29 March 2010
New Regulations and update to consent form
This month Parliament debated and approved new regulations on the disclosure of HFEA Register data for research purposes and on parental orders. These regulations will come into force on 6 April 2010.
Disclosure of information for research purposes & consent changes
As you know, it has been possible since 1 October 2009 for patients starting licensed fertility treatment to consent to their disclosure of their information from the HFEA Register for use in medical research.
With the passing of the Human Fertilisation and Embryology (Disclosure of Information for Research Purposes) Regulations 2010, we now have a clear understanding of how Parliament would like the HFEA to handle data entered on the HFEA Register before October 2009. With the exception of information relating to donor conception and to patients who have opted out, the HFEA can disclose such data for research purposes, with the following safeguards:
- Only recognised research institutions may apply for access to Register data.
- Applicants must demonstrate how their research will be in the public interest, and why it cannot be carried out on non-identifying information
- Applicants must have research ethics committee approval for their proposed projects prior to submission to the HFEA
- Researchers will be bound by the same confidentiality restrictions as the HFEA and licensed clinics.
All medical research projects will be considered by the Ethics and Confidentiality Committee of the National Information Governance Board. The NIGB’s recommendation will be passed to a new Register Research Panel at the HFEA, where the final decision will be made. The Authority will have oversight of the entire application and disclosure process.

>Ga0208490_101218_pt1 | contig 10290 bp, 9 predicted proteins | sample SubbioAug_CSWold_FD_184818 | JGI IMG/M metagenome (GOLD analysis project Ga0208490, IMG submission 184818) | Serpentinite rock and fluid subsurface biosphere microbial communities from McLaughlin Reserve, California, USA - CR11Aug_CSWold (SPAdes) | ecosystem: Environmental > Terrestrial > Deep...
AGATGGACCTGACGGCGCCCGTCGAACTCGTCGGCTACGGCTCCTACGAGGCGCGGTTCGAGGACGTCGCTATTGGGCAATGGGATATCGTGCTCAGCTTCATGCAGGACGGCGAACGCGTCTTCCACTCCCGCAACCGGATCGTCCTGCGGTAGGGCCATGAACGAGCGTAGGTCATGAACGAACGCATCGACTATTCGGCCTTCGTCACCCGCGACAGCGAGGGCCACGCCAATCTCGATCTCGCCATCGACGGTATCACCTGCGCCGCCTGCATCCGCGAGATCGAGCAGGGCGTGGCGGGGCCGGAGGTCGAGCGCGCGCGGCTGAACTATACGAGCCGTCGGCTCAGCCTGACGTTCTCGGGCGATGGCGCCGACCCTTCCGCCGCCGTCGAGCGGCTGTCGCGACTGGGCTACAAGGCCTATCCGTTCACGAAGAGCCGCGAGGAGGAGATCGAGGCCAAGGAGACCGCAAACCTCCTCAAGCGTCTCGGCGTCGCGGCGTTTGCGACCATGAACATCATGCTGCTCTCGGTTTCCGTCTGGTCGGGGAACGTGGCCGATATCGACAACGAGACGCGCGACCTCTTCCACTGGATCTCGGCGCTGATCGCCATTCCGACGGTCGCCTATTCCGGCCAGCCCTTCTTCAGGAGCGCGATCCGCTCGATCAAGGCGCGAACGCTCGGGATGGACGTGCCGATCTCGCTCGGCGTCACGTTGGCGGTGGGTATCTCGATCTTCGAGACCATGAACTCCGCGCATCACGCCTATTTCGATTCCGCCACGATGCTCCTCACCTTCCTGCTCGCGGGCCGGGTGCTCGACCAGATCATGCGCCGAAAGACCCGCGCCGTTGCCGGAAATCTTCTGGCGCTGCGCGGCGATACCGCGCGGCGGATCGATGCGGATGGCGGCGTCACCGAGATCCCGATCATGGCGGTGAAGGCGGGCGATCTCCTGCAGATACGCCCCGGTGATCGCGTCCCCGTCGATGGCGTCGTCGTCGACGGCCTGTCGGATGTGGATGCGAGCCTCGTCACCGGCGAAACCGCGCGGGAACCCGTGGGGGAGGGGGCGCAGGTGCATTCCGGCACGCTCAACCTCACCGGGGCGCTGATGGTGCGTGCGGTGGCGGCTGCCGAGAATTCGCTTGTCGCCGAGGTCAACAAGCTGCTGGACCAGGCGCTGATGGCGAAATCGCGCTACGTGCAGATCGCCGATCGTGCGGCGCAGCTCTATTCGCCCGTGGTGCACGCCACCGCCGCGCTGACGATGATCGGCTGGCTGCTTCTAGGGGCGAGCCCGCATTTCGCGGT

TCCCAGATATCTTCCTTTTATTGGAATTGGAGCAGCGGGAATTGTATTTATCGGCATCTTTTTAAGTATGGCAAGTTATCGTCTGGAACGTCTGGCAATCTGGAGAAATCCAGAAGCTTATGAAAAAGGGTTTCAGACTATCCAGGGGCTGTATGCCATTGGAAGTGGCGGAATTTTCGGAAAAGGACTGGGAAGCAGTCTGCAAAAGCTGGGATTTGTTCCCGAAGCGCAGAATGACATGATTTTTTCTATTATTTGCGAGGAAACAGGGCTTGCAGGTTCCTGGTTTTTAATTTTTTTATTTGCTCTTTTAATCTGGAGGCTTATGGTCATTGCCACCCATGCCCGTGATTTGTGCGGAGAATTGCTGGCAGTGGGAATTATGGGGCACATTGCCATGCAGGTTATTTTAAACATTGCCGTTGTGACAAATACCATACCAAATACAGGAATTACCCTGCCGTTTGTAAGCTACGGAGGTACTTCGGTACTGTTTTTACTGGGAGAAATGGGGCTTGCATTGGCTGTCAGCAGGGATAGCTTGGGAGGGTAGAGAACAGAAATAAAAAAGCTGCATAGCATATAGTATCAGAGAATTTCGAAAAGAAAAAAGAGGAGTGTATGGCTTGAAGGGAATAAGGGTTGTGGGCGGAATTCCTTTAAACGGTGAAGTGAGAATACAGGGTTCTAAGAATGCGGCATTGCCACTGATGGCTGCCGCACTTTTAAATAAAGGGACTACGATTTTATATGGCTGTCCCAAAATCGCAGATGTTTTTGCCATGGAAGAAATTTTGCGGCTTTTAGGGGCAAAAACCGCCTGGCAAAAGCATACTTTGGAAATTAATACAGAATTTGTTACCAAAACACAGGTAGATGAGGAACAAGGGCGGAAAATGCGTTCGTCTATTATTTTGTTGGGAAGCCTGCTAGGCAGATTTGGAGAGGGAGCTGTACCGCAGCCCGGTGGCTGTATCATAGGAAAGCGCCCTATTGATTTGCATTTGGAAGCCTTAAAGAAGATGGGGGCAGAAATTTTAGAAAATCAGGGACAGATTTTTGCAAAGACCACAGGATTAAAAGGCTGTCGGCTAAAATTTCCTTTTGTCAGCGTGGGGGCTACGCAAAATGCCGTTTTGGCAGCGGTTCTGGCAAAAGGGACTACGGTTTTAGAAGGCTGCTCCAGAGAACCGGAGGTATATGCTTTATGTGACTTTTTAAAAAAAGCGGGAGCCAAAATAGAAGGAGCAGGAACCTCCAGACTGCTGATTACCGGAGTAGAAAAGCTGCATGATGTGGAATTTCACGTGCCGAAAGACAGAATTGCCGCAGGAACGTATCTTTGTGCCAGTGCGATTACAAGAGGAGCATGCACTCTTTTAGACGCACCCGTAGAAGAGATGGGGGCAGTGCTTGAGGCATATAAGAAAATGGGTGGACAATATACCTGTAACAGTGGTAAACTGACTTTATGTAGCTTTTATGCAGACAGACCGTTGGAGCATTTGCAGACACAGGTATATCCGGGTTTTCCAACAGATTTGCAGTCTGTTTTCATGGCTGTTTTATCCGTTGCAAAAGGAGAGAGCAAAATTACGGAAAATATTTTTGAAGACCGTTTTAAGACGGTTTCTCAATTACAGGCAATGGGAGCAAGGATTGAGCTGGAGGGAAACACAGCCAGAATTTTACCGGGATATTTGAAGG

We believe that this access to the Register, with the appropriate restrictions and safeguards, will enable valuable research to be carried out using HFEA Register data, and from linking this to other datasets.
Although the Regulations apply to data about patients and their partners entered on the Register before October 2009, they relate to information about any children born as a result of treatment occurring both before and after that time. However, rather than disclosing all data relating to children in the same way as pre-2009 data, we will disclose it according to the consent that the prospective parents gave at the time of their treatment. A revised CD form, explaining the handling of children-related data, will be available from 6 April at http://www.hfea.gov.uk/2504.html
Later in the year we will be introducing a consent variation form. This can be used to notify the HFEA about changes to consent by patients and partners about their own data or that of their children.
As previously advised in our Chair's Letter of 26 February 2010 (CH03), the remaining parts of the 2008 Act and new regulations relating to parental orders will come into force on 6 April 2010. The regulations are:
- Parental Orders (Human Fertilisation and Embryology) Regulations 2010
- Parental Orders (Human Fertilisation and Embryology)(Scotland) Regulations 2010